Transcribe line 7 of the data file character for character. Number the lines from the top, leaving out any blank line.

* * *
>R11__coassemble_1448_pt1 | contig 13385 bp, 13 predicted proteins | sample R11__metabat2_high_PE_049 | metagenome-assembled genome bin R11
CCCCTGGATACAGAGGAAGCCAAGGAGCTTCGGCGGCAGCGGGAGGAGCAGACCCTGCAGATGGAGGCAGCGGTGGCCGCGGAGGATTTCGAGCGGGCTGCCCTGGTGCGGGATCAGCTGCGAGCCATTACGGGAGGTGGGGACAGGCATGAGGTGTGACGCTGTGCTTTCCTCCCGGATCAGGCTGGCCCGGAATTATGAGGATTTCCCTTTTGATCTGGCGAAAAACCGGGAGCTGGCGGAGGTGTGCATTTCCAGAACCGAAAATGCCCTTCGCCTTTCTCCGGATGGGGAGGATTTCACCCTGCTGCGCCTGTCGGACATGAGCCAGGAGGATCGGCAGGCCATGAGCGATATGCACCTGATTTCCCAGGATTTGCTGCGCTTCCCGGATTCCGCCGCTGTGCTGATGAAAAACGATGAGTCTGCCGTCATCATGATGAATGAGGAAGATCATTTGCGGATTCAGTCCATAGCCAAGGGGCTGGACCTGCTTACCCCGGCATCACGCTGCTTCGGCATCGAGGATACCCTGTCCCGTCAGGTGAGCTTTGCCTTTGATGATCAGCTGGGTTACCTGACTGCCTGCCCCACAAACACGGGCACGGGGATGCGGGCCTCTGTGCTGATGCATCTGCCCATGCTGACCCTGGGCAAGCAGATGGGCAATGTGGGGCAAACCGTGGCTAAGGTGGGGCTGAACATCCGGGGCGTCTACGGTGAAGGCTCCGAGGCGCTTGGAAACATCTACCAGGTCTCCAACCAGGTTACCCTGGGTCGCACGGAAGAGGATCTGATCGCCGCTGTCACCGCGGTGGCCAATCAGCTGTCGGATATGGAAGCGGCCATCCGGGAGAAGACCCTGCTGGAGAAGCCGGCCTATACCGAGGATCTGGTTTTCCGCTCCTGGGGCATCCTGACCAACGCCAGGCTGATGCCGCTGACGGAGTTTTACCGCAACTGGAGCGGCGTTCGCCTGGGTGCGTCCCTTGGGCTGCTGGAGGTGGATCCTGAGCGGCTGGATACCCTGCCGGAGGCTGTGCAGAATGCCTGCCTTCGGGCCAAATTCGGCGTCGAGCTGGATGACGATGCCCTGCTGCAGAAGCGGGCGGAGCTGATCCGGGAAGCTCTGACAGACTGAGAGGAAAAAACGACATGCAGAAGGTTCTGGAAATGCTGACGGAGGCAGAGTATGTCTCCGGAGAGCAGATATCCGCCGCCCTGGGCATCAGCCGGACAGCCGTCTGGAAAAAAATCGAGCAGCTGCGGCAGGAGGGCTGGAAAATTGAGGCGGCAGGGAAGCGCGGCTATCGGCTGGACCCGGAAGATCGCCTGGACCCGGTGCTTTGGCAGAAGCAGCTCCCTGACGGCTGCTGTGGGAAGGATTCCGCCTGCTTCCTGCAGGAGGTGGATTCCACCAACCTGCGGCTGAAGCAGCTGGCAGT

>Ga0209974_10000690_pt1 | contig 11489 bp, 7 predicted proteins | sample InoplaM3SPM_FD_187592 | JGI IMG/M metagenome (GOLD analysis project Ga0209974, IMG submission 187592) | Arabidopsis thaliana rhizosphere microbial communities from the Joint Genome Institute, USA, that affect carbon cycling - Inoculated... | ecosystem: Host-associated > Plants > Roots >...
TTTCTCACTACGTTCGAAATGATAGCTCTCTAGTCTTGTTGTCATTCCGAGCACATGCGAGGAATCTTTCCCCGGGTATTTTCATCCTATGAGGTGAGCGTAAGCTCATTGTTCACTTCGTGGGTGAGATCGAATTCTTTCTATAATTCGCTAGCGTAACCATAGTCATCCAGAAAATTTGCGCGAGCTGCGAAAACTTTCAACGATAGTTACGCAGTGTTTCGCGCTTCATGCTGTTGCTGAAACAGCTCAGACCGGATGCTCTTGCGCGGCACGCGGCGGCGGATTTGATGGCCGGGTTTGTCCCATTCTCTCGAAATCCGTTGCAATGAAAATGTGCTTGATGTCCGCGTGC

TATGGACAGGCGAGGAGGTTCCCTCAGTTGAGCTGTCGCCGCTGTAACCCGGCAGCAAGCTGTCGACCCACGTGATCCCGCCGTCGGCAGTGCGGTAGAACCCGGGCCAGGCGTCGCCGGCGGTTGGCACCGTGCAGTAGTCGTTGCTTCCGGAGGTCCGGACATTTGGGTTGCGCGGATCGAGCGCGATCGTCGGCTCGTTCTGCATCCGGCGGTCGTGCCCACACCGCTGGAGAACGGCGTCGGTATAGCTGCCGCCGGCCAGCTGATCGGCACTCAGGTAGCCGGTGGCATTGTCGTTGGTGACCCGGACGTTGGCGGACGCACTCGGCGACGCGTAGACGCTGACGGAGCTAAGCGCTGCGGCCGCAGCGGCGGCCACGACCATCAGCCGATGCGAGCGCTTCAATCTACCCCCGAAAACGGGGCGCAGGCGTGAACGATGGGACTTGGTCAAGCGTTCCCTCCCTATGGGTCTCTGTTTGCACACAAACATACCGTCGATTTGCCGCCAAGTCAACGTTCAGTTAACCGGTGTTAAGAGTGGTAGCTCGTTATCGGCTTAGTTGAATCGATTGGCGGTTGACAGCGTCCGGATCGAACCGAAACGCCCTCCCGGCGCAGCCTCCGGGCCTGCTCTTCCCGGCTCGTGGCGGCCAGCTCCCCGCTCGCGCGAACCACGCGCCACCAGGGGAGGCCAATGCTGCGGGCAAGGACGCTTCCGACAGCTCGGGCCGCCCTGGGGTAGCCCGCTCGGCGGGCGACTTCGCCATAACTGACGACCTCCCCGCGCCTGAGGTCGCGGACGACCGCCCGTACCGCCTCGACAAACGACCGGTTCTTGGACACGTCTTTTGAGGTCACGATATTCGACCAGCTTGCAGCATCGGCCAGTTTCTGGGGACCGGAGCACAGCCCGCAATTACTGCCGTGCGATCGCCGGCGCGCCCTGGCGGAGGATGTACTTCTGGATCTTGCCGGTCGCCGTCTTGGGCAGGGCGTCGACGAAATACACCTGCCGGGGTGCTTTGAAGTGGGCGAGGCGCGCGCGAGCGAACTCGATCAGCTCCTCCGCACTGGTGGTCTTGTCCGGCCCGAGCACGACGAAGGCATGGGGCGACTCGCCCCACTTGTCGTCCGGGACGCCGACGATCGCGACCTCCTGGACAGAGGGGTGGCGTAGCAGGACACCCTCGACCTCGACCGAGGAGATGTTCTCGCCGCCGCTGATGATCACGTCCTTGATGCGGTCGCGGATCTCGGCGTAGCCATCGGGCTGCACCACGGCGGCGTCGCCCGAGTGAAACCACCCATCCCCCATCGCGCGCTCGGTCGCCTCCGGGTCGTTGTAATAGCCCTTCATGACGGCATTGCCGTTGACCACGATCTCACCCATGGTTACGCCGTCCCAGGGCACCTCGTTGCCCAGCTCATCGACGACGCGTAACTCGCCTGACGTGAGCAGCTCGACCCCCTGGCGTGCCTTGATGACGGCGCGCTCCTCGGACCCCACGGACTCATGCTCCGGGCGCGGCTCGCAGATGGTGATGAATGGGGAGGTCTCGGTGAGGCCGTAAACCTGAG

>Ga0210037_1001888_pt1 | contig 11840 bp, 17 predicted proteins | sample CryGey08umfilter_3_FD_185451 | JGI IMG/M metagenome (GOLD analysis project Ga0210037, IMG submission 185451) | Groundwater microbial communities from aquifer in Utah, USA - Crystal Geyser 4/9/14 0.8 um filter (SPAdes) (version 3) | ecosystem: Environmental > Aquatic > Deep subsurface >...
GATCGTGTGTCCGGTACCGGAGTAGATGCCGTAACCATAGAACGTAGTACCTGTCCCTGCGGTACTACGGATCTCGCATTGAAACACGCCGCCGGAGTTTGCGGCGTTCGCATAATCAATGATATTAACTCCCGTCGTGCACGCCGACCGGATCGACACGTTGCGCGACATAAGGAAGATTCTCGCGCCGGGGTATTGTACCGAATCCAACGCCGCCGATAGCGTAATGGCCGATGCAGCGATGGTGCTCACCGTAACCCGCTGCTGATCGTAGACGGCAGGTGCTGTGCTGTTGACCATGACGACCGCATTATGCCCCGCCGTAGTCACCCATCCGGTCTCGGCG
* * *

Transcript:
GATCGTGTGTCCGGTACCGGAGTAGATGCCGTAACCATAGAACGTAGTACCTGTCCCTGCGGTACTACGGATCTCGCATTGAAACACGCCGCCGGAGTTTGCGGCGTTCGCATAATCAATGATATTAACTCCCGTCGTGCACGCCGACCGGATCGACACGTTGCGCGACATAAGGAAGATTCTCGCGCCGGGGTATTGTACCGAATCCAACGCCGCCGATAGCGTAATGGCCGATGCAGCGATGGTGCTCACCGTAACCCGCTGCTGATCGTAGACGGCAGGTGCTGTGCTGTTGACCATGACGACCGCATTATGCCCCGCCGTAGTCACCCATCCGGTCTCGGCG